the respect of a wide audience (especially a scientific one, as science could not be less well-understood by the general public) comes with a responsibility to post things like this only when you are totally sure they are real or you have clearly marked them as “funny, but probably not true”.

  9. #9 "GrrlScientist"
    October 31, 2007

    funny, but probably not true

    that’s a very good idea. i thought that what (and how) i wrote about it would indicate to people that i thought it was funny, but probably not true, but i think your idea of specifically marking the entry as such is much better.

  10. #10 David Harmon
    October 31, 2007

    Actually, this is probably a spinoff from a Cracked magazine spread on “screwy foods” that I’ve seen elsewhere. It wasn’t even the nastiest of the items there! And I’ve heard of pretty bizarre stuff in Chinese “health tonics”, mice fetuses would be par for the course.

  11. #11 David Harmon
    October 31, 2007
  12. #12 asteroid
    October 31, 2007

    re: David Harmon

    Actually, that’s the first posting I saw too, but that doesn’t make it more verifiable than any other, of which there have been quite a few (Halloween-season obsession with gory stuff, I guess). It also includes the photograph I referenced when I mentioned the “Korean” label that’s written in Chinese.

    First, baby mice can not “ferment” alcohol any more than humans can. Only yeast and bacteria do this. This is why beer and wine are made using yeast, not body parts.

    Second, even if the mice were not used to ferment the wine (as the Cracked post claims), they would disintegrate quickly in alcohol as it is not a sufficient preservative to, well, preserve them. This is why scientists use formaldehyde to preserve things like mice. Believe me, if alcohol worked it would be a lot easier.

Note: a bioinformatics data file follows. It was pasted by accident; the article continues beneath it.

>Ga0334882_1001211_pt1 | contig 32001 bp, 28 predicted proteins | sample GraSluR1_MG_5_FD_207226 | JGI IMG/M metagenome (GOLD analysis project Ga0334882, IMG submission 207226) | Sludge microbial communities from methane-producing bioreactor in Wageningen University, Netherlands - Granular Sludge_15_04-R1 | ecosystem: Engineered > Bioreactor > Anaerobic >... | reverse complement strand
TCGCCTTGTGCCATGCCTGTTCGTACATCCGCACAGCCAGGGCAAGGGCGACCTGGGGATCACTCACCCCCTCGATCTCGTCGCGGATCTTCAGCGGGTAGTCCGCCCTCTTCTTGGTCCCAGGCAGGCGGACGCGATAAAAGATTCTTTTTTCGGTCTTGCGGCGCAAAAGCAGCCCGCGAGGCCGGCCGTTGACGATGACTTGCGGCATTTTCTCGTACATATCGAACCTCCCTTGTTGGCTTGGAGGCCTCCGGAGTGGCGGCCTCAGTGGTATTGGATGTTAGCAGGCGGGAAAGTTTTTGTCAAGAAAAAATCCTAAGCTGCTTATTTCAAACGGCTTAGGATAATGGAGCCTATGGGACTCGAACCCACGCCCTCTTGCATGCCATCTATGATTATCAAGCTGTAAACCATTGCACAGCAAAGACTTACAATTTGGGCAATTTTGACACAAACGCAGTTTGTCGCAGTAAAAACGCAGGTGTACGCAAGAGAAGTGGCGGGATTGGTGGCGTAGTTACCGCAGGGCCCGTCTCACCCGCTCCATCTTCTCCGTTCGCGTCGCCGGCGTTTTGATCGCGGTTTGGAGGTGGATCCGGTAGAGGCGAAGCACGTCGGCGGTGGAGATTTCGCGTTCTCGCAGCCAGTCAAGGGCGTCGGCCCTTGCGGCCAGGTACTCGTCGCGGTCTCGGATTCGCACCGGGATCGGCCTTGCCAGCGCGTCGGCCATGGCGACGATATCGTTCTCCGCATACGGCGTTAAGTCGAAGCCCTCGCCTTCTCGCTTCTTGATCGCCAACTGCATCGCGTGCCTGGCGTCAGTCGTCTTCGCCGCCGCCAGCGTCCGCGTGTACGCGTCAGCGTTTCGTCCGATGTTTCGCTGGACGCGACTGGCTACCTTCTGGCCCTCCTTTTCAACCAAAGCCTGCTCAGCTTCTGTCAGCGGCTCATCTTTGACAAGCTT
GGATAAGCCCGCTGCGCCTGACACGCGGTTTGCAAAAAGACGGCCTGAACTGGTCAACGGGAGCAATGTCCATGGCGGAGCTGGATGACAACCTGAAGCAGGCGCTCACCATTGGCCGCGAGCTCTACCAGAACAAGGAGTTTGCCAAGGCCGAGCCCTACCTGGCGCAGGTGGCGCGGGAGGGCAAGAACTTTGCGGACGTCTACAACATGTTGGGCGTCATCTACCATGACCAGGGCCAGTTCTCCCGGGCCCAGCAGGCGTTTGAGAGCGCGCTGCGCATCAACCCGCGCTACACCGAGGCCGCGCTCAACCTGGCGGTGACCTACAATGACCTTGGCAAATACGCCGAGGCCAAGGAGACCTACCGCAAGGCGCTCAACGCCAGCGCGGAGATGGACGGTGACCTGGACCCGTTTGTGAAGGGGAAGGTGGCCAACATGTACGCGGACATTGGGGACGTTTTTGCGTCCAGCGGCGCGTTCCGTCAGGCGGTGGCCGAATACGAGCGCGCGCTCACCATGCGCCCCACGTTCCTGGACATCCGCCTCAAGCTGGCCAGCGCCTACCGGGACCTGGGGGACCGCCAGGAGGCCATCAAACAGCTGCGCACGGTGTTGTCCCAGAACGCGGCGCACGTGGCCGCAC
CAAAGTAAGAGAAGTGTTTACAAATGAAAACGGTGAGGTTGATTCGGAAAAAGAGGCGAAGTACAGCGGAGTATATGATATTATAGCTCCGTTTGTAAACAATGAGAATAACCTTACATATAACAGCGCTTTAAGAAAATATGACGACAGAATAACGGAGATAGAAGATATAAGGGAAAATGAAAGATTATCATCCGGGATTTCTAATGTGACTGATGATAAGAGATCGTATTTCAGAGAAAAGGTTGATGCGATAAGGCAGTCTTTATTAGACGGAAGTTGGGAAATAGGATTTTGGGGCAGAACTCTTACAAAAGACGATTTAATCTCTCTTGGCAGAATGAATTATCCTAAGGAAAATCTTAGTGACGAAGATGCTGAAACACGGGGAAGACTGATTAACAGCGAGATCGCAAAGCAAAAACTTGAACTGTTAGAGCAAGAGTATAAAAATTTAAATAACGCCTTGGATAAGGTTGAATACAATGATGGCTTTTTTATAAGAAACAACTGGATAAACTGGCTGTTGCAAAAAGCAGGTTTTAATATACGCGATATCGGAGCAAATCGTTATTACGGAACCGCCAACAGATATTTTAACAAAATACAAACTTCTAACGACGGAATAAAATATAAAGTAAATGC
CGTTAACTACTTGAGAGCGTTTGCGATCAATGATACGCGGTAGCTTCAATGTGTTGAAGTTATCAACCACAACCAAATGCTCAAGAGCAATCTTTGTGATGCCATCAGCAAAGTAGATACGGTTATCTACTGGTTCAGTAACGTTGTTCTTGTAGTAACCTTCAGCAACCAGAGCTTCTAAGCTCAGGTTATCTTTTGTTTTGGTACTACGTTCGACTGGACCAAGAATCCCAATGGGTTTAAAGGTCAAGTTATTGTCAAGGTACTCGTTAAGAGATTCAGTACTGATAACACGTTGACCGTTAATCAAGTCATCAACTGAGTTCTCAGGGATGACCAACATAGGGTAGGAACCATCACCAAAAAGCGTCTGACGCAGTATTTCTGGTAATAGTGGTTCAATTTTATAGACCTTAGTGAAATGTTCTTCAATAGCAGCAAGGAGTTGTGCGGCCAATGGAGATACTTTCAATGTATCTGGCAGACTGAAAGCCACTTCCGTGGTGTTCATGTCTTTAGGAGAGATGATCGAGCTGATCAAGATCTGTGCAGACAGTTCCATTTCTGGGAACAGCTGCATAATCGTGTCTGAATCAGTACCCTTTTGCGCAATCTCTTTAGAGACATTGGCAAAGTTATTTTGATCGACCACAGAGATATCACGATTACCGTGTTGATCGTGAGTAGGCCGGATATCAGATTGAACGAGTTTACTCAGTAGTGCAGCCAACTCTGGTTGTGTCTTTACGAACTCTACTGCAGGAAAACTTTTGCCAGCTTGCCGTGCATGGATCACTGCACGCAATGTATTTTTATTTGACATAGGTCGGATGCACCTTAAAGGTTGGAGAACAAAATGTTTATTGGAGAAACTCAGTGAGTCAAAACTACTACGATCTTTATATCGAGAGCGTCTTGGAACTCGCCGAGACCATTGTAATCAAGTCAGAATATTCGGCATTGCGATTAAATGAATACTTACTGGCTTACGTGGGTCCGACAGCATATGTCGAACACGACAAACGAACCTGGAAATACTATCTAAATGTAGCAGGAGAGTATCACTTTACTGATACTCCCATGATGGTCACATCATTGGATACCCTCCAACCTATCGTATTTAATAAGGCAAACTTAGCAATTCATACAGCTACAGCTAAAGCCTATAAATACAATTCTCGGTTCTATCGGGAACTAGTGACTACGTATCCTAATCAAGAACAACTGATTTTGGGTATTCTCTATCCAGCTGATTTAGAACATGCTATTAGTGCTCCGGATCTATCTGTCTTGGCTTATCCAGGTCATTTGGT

Just because some magazine lists it along with other items that actually are real (lutevisk is really, truly nasty and I will never understand why various cultures seem to enjoy eating various states of larvae) doesn’t make it real. I have yet to hear one person convincingly corroborate this hoax; conversely, I have asked a few Koreans and Chinese about it, and they have all denied any knowledge of it.

  13. #13 asteroid
    October 31, 2007

    CLARIFICATION:

    Sorry, I wrote that biological specimens cannot be preserved in alcohol; I actually meant they could not be preserved in alcohol with a proof similar to rice wine (5-20% I think). In order to preserve anything in alcohol (which has not been the scientific standard for a long time, but is used in hard alcohols like tequila) you need close to 200-proof, or 100% alcohol.

    My bad!

  14. #14 blf
    November 1, 2007

    There’s nothing (that I could find) about this on Snopes. All(?) the links I did find were somehow related to the Cracked page, or else where postings by people (some of whom clearly speak Korean or Chinese) that they’ve “never heard of it”. (There were a few mentions of a “snake wine”, in both China and North(?) Korea.)